Last year, Prince Charles attended Shimon Peres funeral. During the visit, Charles also secretly visited his grandmother princess Alice Battenburg’s grave in the occupied East Jerusalem.
Washington-based Sally Bedell Smith, the ‘British Royal Biographer’ and the Jew York Times ‘Best selling author’ in recently published book, Prince Charles: The Passions and Paradoxes of an Improbable Life, writes: “The vision we all have of him is of this extremely buttoned-up stereotype – double-breasted suit encasing him – a stiff, an old fogey, the guy who ruined Diana’s life. I was so struck by how different he was: funny, informal, warm, with this incredibly sexy voice – 26 years ago when I first met him.”
On April 10, 2017, British Jew novelist Zoë Heller posted an article at The Jew Yorker, entitled, Where Prince Charles went Wrong – claiming that “the Prince of Wales makes himself most unpopular when he tried hardest to be a worthy of the throne.”
She claimed that a great majority of Brits still likes the ‘royalty’ to keep Brits united. However, ‘the pundits’ predict that Windsor dynasty could hit the bottom once Charles becomes the King of Britain after the death of her mother, Queen Elizabeth II. She also claims that only 25% of Brits want Charles to be the next King. The majority wants Prince William to ascent the thrown.
“Throughout Charles’s youth, he was pushed through demanding institutions for which he was neither temperamentally nor intellectually suited, and where rules and standards had to be discreetly adjusted to accommodate him. When he went to Cambridge University, the master of Trinity College, Rab Butler, insisted that he would receive no “special treatment.” But the fact that he had been admitted to Trinity at all, with his decidedly below-average academic record, suggested otherwise, as did the colloquium of academics convened to structure a bespoke curriculum for him, and the unusually choice suite of rooms (specially decorated by the Queen’s tapissier) that he was granted as a first-year student. When he received an undistinguished grade in his final exams, Butler said that he would have done much better if he hadn’t had to carry out royal duties,” Zoë Heller said.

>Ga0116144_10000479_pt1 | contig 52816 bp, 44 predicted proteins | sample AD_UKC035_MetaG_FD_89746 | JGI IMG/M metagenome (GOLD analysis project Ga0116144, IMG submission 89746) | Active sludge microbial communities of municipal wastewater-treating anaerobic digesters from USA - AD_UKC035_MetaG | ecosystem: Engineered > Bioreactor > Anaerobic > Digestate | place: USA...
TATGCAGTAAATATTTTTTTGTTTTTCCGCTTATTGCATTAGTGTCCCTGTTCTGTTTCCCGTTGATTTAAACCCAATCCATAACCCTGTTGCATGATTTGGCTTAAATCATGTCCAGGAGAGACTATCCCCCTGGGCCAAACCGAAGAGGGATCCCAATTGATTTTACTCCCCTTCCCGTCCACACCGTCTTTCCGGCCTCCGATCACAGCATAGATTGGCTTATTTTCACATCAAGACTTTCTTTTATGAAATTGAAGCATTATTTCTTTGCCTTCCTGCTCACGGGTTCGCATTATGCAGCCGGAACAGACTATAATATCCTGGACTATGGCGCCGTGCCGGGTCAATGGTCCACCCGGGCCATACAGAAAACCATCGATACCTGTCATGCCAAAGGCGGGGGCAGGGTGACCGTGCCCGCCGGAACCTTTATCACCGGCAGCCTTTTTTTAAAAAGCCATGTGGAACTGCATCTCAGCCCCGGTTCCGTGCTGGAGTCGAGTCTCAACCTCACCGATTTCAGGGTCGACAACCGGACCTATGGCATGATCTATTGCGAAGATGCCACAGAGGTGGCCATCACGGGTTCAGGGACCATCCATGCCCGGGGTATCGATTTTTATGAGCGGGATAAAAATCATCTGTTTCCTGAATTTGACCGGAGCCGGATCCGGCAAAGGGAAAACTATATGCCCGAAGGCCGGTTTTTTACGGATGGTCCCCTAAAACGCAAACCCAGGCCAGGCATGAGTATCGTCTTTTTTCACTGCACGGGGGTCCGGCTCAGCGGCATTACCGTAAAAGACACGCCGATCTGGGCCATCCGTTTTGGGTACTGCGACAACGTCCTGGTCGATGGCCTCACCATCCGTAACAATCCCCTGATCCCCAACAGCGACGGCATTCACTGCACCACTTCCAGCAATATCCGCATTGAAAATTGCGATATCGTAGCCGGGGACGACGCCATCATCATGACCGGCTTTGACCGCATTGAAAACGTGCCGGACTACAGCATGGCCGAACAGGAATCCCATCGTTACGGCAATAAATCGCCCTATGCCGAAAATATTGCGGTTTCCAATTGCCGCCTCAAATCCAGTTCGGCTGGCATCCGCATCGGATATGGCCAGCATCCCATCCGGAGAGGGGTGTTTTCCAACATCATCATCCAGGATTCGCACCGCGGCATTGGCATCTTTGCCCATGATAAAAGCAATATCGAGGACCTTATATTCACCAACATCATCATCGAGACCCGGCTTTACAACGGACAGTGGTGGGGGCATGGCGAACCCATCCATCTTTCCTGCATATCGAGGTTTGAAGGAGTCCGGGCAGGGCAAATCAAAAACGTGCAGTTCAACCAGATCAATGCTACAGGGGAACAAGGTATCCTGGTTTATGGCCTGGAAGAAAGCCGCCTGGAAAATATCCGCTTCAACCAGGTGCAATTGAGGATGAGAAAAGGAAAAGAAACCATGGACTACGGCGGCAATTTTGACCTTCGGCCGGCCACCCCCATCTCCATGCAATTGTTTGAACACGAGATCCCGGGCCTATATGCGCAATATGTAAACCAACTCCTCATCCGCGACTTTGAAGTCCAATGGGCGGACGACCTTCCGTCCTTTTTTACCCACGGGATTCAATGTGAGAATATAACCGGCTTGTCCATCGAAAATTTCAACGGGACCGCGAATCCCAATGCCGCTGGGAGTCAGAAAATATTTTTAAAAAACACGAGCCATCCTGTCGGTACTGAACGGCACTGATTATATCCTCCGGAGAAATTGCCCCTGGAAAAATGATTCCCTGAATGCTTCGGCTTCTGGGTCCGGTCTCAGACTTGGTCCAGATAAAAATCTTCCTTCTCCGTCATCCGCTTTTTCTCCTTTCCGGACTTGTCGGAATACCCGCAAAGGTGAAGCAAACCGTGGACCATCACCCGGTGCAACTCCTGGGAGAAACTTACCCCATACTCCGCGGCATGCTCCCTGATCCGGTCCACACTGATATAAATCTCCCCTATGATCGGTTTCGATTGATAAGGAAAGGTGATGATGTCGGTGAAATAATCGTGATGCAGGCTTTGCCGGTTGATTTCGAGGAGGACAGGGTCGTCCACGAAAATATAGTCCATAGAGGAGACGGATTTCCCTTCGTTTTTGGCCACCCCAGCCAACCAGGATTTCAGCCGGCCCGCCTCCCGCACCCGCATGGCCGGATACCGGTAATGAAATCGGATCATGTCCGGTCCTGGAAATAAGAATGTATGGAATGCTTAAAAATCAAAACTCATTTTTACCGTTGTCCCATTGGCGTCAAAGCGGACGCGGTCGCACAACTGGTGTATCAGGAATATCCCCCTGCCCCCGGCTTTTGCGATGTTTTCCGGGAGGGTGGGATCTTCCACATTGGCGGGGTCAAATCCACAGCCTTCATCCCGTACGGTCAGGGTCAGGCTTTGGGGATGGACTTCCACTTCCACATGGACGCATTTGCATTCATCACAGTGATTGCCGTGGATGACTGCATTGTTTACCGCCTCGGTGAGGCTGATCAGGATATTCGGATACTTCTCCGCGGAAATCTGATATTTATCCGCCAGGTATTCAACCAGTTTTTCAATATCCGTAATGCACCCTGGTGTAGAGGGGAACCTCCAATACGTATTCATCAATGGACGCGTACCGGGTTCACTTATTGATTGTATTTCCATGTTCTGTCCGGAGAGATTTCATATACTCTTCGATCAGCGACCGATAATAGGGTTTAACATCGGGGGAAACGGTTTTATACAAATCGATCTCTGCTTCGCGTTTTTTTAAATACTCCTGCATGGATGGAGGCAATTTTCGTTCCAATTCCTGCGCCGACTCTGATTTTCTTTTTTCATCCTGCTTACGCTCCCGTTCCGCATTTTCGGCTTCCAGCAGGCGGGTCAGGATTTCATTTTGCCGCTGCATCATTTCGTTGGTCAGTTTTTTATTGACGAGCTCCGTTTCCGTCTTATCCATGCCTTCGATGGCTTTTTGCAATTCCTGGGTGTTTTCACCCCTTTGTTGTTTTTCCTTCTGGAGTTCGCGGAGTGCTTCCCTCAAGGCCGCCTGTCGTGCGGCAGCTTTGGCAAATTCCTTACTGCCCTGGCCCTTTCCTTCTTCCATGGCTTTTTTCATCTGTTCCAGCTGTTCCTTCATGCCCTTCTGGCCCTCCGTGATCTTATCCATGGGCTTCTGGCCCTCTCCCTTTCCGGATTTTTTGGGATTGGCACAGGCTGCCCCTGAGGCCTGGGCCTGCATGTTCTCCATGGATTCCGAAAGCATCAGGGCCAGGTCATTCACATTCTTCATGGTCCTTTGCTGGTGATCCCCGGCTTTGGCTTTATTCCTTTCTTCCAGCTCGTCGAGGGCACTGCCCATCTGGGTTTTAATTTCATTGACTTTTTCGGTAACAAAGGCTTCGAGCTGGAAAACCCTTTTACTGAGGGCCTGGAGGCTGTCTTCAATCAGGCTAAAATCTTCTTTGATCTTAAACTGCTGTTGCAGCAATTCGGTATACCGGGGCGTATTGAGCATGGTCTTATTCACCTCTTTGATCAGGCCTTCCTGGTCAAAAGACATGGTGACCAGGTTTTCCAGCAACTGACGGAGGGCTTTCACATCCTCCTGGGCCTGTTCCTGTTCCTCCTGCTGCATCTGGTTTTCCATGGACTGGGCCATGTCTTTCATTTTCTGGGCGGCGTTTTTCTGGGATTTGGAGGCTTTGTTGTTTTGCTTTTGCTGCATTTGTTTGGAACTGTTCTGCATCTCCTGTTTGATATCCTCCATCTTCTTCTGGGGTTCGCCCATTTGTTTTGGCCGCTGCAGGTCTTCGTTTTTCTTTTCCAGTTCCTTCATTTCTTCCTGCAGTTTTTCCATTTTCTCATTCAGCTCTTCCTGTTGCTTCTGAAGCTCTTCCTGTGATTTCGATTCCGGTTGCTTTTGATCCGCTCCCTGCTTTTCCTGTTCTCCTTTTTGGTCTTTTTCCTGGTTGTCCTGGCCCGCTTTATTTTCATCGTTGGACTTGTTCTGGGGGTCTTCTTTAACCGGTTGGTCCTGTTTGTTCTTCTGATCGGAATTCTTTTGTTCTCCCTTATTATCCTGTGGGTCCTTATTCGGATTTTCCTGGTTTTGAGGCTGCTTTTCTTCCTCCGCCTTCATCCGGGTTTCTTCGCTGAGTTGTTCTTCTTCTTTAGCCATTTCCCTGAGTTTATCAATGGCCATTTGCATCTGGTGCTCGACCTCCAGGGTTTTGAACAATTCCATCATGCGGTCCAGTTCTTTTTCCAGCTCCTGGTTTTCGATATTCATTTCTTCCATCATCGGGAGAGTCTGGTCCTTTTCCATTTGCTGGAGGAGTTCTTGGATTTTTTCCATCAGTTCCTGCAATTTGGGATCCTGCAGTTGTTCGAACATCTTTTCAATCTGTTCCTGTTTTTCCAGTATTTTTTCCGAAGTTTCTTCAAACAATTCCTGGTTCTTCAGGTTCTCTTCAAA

“Even Charles’s love life was choreographed for him with the sort of elaborate care and tact usually reserved for pandas in captivity. Throughout his twenties, his public image was that of a dashing playboy. But this reputation appears to have been largely concocted by the press and his own aides, in an effort to make an awkward, emotionally immature young man more appealing and “accessible” to the British public. Charles’s great-uncle Lord Mountbatten blithely informed Time that the Prince was forever “popping in and out of bed with girls,” but to the extent that this was the case it was thanks mostly to the assiduous efforts of his mentors. Having told Charles that a man should “have as many affairs as he can,” Mountbatten offered up his stately home as a love shack,” Zoë Heller adds.
Prince Charles is not listed in Zionists’ Kosher Book for his admiration of Islamic Civilization. He also irked the organized Jewry for visiting Iranian city of Bam in February 2004 after the devastating earthquake as ‘patron’ of British Red Cross. He met then Iranian president Ayatullah Mohammed Khatami (d. 2017), Zionist lobby’s most favorite Ayatullah in Tehran.